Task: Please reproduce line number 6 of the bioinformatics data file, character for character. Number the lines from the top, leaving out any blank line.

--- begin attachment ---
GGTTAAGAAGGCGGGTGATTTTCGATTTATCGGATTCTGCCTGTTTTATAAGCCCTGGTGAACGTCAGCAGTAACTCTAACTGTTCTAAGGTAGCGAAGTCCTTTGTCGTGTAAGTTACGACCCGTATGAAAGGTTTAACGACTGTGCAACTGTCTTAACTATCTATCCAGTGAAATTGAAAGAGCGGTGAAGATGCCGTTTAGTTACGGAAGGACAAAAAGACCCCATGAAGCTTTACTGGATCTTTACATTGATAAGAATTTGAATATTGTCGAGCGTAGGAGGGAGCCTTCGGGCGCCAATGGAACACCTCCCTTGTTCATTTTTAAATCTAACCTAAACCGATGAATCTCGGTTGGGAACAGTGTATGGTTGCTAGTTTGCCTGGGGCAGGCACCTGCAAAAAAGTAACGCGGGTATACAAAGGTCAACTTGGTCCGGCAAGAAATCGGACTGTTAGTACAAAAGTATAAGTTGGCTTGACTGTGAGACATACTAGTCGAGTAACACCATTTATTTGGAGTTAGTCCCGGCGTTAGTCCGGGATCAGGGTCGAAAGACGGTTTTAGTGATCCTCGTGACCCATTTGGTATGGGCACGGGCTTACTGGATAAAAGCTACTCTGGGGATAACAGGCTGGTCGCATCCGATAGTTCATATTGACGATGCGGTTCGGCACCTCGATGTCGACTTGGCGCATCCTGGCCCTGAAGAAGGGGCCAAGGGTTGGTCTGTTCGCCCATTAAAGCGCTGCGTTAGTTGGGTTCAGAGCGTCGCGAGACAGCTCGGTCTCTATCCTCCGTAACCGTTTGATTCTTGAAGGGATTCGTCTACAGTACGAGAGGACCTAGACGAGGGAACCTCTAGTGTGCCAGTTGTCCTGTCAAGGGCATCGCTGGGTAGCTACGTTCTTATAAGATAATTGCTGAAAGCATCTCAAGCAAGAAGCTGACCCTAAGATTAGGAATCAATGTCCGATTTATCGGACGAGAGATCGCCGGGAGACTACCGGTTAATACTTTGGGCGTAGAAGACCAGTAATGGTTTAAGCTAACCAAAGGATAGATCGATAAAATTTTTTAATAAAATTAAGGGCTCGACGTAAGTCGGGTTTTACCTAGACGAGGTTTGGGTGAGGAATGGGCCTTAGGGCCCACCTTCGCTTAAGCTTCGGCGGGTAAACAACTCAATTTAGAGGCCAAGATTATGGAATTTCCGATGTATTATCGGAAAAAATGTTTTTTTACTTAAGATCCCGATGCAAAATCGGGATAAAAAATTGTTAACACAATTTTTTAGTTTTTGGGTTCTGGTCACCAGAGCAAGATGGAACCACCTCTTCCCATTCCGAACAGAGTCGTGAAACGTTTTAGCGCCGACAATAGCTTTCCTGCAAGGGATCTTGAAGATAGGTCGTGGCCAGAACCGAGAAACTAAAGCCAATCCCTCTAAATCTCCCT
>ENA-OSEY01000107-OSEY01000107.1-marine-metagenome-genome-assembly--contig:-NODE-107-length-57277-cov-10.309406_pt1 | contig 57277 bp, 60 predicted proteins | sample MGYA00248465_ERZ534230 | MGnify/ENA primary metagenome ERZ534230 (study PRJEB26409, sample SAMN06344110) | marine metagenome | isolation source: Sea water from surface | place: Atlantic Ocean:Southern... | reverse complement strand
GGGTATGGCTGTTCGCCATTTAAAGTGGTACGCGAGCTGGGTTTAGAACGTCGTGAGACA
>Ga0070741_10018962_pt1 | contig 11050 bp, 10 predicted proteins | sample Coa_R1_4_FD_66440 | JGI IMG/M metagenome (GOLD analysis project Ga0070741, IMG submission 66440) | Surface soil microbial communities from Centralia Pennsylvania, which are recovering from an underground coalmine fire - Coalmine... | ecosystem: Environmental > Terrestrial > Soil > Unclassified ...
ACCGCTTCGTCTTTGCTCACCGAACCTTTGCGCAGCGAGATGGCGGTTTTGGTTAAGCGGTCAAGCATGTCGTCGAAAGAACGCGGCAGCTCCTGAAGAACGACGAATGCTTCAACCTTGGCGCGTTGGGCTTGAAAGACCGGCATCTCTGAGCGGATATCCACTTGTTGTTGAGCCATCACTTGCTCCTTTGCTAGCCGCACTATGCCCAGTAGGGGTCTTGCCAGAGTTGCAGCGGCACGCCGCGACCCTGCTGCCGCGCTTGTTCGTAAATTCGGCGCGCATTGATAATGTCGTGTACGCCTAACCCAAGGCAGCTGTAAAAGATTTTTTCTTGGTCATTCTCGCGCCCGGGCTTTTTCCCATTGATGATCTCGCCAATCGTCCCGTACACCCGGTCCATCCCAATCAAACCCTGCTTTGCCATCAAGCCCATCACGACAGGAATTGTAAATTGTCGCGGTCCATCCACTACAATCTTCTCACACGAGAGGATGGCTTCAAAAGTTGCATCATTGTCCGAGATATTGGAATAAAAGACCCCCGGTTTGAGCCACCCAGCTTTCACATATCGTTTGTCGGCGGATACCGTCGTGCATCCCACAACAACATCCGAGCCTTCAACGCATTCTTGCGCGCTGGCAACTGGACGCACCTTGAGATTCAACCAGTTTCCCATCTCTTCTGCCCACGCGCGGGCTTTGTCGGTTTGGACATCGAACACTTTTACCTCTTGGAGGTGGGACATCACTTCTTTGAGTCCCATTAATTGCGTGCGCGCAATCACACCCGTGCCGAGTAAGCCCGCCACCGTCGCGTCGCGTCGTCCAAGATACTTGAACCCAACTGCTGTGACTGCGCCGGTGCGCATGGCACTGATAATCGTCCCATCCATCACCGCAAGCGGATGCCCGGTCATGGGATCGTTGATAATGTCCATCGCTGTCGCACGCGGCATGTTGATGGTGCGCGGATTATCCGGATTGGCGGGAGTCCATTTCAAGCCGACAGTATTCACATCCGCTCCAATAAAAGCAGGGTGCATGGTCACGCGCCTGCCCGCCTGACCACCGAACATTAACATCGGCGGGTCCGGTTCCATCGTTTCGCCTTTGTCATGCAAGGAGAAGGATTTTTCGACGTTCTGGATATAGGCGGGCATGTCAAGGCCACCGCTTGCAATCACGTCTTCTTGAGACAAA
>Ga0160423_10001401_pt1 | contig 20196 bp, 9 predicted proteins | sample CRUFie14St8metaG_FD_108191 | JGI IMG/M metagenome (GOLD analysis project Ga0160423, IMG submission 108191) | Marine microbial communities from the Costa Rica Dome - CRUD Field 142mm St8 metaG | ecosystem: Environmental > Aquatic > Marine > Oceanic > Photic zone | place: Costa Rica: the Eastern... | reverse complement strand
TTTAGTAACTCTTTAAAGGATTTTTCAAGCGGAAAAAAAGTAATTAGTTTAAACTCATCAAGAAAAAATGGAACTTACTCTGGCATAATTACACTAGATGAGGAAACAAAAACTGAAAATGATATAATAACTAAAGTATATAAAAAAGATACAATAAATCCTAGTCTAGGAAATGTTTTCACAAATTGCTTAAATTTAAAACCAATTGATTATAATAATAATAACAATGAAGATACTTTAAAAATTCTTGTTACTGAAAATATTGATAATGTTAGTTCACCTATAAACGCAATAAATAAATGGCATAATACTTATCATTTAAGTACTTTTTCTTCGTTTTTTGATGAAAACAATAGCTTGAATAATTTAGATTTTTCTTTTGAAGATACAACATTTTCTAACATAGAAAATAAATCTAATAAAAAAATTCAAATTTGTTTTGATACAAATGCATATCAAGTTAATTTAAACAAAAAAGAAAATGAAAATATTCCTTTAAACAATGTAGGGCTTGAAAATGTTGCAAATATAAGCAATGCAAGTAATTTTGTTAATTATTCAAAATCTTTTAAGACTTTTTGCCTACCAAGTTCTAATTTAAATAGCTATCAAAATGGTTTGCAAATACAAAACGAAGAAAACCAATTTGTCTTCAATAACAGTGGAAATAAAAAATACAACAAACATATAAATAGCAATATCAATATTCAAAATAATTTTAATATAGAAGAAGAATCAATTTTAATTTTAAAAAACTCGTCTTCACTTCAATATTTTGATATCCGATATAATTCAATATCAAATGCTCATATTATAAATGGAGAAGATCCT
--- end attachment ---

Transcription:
>Ga0160423_10001401_pt1 | contig 20196 bp, 9 predicted proteins | sample CRUFie14St8metaG_FD_108191 | JGI IMG/M metagenome (GOLD analysis project Ga0160423, IMG submission 108191) | Marine microbial communities from the Costa Rica Dome - CRUD Field 142mm St8 metaG | ecosystem: Environmental > Aquatic > Marine > Oceanic > Photic zone | place: Costa Rica: the Eastern... | reverse complement strand